LONDON (Reuters) - Amazon has taken a stake in British online food delivery company Deliveroo, leading a $575 million fundraising to pit itself against Uber Eats in the global race to dominate the market for takeaway meals.
The news the world’s biggest online retailer had bought into one of Europe’s fastest growing tech companies sent shockwaves through the sector, hitting shares in European rivals Just Eat, Takeaway.com and Delivery Hero.
The online giants are betting the takeaway market will expand as it branches out from fast, unhealthy meals to nutritious dishes, and that they have the scale to beat smaller rivals which are still largely sacrificing profits to grow.
Deliveroo founder and CEO Will Shu said the fundraising would enable the loss-making group to increase its reach, develop technology and pursue innovations such as expanding its own kitchens that can be rented to restaurants to meet demand.
Deliveroo did not give a figure for Amazon’s contribution. It has now raised $1.53 billion to date, helped by existing investors T. Rowe Price, Fidelity Management and Research Co, and Greenoaks.
Shu said: “Amazon has been an inspiration to me personally and to the company, and we look forward to working with such a customer-obsessed organization.”
The former Morgan Stanley banker launched Deliveroo after moving to London from the United States and finding a lack of delivery options when working late. He says he still delivers meals once a week to understand the job of the rider.
Headquartered in London, Deliveroo uses 60,000 riders dressed in black and teal jackets to deliver meals from more than 80,000 restaurants and takeaway outlets in 14 countries including France, Germany, Hong Kong, Singapore and Kuwait.
Its “Frank” algorithm links the restaurants and riders with the customer, based on location, to cut the time of delivery.
Deliveroo competes with Uber Eats, present in North America, South America, Europe, Asia and Africa, and part of the ride hailing giant that has a market valuation of $72 billion after its recent flotation.
It also competes with the loss-making Takeaway.com platform which is in 10 European countries and Israel, and Germany’s Delivery Hero. Operating in more than 40 markets with more than 290,000 restaurant partners, it hopes to break even in Europe in the second half of this year.
Showing the fight underway in each market, Takeaway.com and Delivery Hero recently settled a costly struggle for supremacy in Germany, with Takeaway agreeing to buy its larger rival’s businesses there for almost 1 billion euros ($1.1 billion).
In Britain, Deliveroo is locked in a battle with Uber Eats and the online platform Just Eat, and its riders are a common sight carrying delivery boxes emblazoned with its kangaroo logo.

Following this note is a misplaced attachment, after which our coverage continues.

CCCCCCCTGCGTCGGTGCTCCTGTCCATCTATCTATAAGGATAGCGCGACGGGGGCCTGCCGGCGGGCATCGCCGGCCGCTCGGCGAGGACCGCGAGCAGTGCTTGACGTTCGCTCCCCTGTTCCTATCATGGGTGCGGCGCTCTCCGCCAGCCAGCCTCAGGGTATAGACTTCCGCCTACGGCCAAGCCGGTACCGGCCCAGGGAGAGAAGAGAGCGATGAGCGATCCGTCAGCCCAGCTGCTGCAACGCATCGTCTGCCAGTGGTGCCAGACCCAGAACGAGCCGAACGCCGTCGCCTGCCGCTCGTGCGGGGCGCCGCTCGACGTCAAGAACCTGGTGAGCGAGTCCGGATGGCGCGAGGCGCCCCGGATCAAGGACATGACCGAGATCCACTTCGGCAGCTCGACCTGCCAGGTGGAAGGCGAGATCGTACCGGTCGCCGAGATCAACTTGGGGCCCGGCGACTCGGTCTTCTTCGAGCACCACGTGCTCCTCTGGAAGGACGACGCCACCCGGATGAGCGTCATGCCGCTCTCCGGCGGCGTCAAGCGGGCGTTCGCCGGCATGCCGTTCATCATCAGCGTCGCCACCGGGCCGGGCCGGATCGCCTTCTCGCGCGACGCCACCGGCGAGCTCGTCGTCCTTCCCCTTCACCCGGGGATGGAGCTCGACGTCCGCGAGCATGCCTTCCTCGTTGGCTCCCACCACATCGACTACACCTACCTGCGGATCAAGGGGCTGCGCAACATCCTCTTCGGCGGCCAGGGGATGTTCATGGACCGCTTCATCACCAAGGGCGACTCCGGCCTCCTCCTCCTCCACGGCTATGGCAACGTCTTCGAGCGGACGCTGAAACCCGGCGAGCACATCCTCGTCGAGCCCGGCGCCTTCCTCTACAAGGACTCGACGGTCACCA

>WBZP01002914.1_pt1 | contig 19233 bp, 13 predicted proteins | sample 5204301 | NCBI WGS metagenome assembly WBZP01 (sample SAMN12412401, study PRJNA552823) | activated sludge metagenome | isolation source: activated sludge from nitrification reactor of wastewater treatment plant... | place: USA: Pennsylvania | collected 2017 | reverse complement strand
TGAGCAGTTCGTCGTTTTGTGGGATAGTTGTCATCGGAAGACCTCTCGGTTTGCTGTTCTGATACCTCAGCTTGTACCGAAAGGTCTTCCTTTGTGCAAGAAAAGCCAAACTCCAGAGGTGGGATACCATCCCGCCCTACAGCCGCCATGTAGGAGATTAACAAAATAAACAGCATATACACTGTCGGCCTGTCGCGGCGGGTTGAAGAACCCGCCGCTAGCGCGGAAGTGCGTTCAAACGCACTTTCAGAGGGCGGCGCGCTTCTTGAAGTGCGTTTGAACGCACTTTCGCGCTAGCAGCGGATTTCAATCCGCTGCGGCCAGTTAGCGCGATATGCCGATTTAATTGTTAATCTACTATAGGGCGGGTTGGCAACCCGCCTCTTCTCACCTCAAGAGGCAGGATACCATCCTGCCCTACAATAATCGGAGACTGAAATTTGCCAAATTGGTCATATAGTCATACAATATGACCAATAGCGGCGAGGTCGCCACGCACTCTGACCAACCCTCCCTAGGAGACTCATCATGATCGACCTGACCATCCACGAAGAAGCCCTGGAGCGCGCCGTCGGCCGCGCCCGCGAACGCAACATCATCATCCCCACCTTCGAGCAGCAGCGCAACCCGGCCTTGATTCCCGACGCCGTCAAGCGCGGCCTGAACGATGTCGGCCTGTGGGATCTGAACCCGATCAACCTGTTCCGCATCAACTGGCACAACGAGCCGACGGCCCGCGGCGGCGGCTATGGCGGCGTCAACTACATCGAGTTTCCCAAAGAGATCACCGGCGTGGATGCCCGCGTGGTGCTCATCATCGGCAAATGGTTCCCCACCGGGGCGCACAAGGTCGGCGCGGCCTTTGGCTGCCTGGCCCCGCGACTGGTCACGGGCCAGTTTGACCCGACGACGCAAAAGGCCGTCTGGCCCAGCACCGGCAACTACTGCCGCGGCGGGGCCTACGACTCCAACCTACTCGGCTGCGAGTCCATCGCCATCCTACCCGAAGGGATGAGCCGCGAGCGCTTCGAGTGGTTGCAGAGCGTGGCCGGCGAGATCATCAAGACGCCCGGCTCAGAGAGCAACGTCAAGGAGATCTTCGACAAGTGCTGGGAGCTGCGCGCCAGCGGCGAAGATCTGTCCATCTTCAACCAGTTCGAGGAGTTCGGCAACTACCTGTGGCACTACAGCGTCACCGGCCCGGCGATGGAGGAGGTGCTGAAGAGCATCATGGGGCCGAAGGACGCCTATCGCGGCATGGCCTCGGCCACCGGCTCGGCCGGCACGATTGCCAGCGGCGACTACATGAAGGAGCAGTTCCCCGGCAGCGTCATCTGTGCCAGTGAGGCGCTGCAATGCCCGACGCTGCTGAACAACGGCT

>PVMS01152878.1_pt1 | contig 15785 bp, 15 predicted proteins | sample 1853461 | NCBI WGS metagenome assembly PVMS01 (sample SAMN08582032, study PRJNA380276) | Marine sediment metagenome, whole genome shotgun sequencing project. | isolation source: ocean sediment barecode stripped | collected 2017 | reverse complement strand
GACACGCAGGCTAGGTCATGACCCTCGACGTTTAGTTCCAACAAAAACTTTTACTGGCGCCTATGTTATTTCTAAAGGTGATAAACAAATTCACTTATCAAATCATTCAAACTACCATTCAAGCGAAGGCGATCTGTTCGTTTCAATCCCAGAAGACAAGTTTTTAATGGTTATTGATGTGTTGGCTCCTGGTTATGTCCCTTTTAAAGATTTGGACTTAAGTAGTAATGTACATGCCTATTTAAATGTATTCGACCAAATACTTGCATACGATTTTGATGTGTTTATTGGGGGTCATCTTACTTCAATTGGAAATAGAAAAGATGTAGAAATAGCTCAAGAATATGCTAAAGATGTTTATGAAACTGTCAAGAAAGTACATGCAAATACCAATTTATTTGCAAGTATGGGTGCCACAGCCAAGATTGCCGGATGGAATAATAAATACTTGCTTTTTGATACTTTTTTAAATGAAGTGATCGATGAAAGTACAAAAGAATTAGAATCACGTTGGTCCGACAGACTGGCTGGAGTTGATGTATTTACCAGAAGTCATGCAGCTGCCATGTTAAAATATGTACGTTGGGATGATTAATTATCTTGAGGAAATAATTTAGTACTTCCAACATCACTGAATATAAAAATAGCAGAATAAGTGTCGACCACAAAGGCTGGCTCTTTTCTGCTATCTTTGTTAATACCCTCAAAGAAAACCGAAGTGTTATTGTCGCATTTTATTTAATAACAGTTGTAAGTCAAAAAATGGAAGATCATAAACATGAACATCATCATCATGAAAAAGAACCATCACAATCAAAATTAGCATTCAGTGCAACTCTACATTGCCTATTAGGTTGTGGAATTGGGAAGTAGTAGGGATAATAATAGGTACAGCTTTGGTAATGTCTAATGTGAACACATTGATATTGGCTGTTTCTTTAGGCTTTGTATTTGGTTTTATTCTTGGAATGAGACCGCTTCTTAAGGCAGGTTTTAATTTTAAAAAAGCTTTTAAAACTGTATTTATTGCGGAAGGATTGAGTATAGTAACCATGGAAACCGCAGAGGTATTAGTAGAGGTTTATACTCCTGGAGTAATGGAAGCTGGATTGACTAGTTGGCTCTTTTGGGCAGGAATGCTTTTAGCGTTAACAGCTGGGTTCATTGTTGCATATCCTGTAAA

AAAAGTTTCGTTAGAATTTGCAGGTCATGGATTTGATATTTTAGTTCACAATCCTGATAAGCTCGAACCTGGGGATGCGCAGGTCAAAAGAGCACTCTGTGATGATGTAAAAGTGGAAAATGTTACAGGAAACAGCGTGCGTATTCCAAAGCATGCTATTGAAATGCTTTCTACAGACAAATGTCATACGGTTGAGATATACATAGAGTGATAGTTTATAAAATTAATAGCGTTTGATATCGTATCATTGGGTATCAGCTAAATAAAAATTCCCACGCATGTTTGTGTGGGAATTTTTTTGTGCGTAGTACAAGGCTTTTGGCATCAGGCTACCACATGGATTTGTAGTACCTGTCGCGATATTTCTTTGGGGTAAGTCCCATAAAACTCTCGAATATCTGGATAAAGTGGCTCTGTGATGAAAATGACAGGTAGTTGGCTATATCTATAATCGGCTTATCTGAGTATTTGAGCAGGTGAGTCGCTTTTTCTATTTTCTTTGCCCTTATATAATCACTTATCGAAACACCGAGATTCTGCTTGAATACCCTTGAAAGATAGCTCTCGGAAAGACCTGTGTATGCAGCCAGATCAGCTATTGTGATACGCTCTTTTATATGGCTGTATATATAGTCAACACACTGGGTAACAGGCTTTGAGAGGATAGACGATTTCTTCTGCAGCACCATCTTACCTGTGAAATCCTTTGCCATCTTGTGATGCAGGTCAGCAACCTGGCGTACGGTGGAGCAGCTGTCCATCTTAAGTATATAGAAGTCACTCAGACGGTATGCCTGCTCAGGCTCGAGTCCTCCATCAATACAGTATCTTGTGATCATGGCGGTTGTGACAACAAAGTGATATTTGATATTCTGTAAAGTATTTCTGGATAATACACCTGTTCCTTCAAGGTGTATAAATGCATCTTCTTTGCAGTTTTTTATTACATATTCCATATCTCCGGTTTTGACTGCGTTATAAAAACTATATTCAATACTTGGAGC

Just Eat, which originally connected customers with local takeaway restaurants that provided their own delivery service, has grown rapidly since it launched in 2001 and listed in 2014.
But it has spooked investors this year with its need to constantly ramp up spending to meet demand. Just Eat had a market valuation of 4.6 billion pounds ($5.9 billion) prior to Friday, when its shares fell 10 percent in early trading.
Just Eat investor Cat Rock Capital said it was surprised Amazon had decided to partner with “cash-burning” Deliveroo, but that the deal showed the strategic interest in the sector and should spur the Just Eat board to find its own partner.
“We are confident that Just Eat’s significant strategic value will be unlocked if the Board engages with the many potential strategic partners available to the Company.”
Just Eat lags chart: tmsnrt.rs/2LOtjqz
Other challenges facing the sector include the push by riders to have workers’ rights, an issue that is facing all parts of the gig economy, where people work for multiple employers without fixed contracts.
Analysts said Amazon’s firepower and distribution capabilities could have a huge impact on the market, and suggested the U.S. group might take over Deliveroo completely.
“Amazon is known for its tolerance for losses, and its willingness to price-gouge in search of market share,” Laith Khalaf, senior analyst at Hargreaves Lansdown, said.
Doug Gurr, Amazon UK country manager, said Deliveroo was an innovative company and the U.S group was excited to see what it did next.
Amazon currently sells food in Britain through its Amazon Fresh, Amazon Pantry and Amazon Prime Now services and has a wholesale deal with supermarket Morrisons. But, according to market researchers Kantar Worldpanel, its UK grocery market share is still less than 1 percent.
It has previously tried and failed to run a restaurant delivery service in Britain.
Reporting by Kate Holton and Simon Jessop in London and Ismail Shakil in Bengaluru; Editing by Keith Weir, Georgina Prodhan and Mark Potter